• DATVF.ATLPHL
    1.643
    -0.074
    -4.3%
  • DATVF.CHIATL
    1.951
    0.018
    0.9%
  • DATVF.DALLAX
    0.880
    0.015
    1.7%
  • DATVF.LAXDAL
    1.501
    0.007
    0.5%
  • DATVF.SEALAX
    0.966
    -0.092
    -8.7%
  • DATVF.PHLCHI
    0.929
    -0.038
    -3.9%
  • DATVF.LAXSEA
    2.005
    0.035
    1.8%
  • DATVF.VEU
    1.508
    -0.031
    -2%
  • DATVF.VNU
    1.395
    -0.016
    -1.1%
  • DATVF.VSU
    1.191
    0.011
    0.9%
  • DATVF.VWU
    1.486
    -0.028
    -1.8%
  • ITVI.USA
    9,836.710
    -180.070
    -1.8%
  • OTRI.USA
    4.790
    0.100
    2.1%
  • OTVI.USA
    9,831.280
    -180.470
    -1.8%
  • TLT.USA
    2.410
    -0.010
    -0.4%
  • WAIT.USA
    150.000
    0.000
    0%
  • DATVF.ATLPHL
    1.643
    -0.074
    -4.3%
  • DATVF.CHIATL
    1.951
    0.018
    0.9%
  • DATVF.DALLAX
    0.880
    0.015
    1.7%
  • DATVF.LAXDAL
    1.501
    0.007
    0.5%
  • DATVF.SEALAX
    0.966
    -0.092
    -8.7%
  • DATVF.PHLCHI
    0.929
    -0.038
    -3.9%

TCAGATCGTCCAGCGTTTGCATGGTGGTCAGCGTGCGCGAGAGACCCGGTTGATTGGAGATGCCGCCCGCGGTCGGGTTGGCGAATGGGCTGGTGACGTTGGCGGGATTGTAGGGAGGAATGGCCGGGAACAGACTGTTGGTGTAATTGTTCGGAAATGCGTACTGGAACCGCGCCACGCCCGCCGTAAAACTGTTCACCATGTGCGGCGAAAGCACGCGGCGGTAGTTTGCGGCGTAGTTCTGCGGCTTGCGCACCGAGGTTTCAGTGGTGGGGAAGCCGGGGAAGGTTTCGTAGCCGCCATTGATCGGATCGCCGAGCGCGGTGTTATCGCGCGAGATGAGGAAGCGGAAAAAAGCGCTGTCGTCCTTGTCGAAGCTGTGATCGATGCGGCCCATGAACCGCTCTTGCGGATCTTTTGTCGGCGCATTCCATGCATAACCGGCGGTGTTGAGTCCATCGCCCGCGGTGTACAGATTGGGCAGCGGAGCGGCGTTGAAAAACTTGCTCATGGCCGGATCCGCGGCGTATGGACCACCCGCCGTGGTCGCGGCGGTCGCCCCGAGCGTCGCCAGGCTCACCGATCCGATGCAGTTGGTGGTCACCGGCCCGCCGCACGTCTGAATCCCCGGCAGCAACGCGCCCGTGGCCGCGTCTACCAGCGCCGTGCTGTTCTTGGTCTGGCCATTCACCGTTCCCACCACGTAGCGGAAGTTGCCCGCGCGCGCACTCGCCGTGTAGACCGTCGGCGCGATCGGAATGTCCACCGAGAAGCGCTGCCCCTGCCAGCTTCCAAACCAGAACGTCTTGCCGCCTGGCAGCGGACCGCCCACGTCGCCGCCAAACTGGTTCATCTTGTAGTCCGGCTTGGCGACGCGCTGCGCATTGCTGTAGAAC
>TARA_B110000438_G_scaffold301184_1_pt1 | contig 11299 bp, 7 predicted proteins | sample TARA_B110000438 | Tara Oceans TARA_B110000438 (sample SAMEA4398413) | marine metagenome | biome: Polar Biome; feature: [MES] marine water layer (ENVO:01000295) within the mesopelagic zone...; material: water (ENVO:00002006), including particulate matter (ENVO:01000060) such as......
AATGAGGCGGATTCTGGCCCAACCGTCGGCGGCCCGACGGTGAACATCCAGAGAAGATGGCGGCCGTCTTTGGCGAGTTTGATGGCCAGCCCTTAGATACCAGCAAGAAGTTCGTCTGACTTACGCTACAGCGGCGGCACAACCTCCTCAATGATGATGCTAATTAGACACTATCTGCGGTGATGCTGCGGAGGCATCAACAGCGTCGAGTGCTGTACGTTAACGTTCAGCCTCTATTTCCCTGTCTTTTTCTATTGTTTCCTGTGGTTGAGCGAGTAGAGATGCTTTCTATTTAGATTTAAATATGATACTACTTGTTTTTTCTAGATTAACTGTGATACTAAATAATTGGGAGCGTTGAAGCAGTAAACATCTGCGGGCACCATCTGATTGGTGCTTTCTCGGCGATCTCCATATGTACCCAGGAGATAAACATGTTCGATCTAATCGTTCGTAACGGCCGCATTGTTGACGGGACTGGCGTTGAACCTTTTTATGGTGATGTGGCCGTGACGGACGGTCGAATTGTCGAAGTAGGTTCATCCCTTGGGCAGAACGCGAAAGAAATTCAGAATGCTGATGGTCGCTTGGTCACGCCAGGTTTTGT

• DATVF.LAXSEA
    2.005
    0.035
    1.8%
  • DATVF.VEU
    1.508
    -0.031
    -2%
  • DATVF.VNU
    1.395
    -0.016
    -1.1%
  • DATVF.VSU
    1.191
    0.011
    0.9%
  • DATVF.VWU
    1.486
    -0.028
    -1.8%
  • ITVI.USA
    9,836.710
    -180.070
    -1.8%
  • OTRI.USA
    4.790
    0.100
    2.1%
  • OTVI.USA
    9,831.280
    -180.470
    -1.8%
  • TLT.USA
    2.410
    -0.010
    -0.4%
  • WAIT.USA
    150.000
    0.000
    0%
NewsWeather

Typhoon Hagibis could slam Japan late this week

A storm with potentially high impacts on freight movement is growing to monster proportions in the western Pacific Ocean. Hagibis, now a Super Typhoon, could become the strongest tropical cyclone on the planet for 2019. So far, this title is held by Hurricane Dorian whose sustained winds reached 185 mph, along with a central pressure that dropped to 910 millibars.

Current situation

Hagibis rapidly intensified to typhoon strength over the weekend, reaching Super Typhoon status today, October 7, with maximum sustained winds of 160 mph as of 8:00 a.m. EDT. This is equivalent to Category 5 hurricane strength, like Hurricane Michael, which destroyed Mexico Beach, Florida and some surrounding areas in October 2018.

Forecasters expect the monster storm to pick up even more steam, likely making it the strongest storm of the year and possibly rivaling one of the most extreme typhoons on record based on its rate of intensification.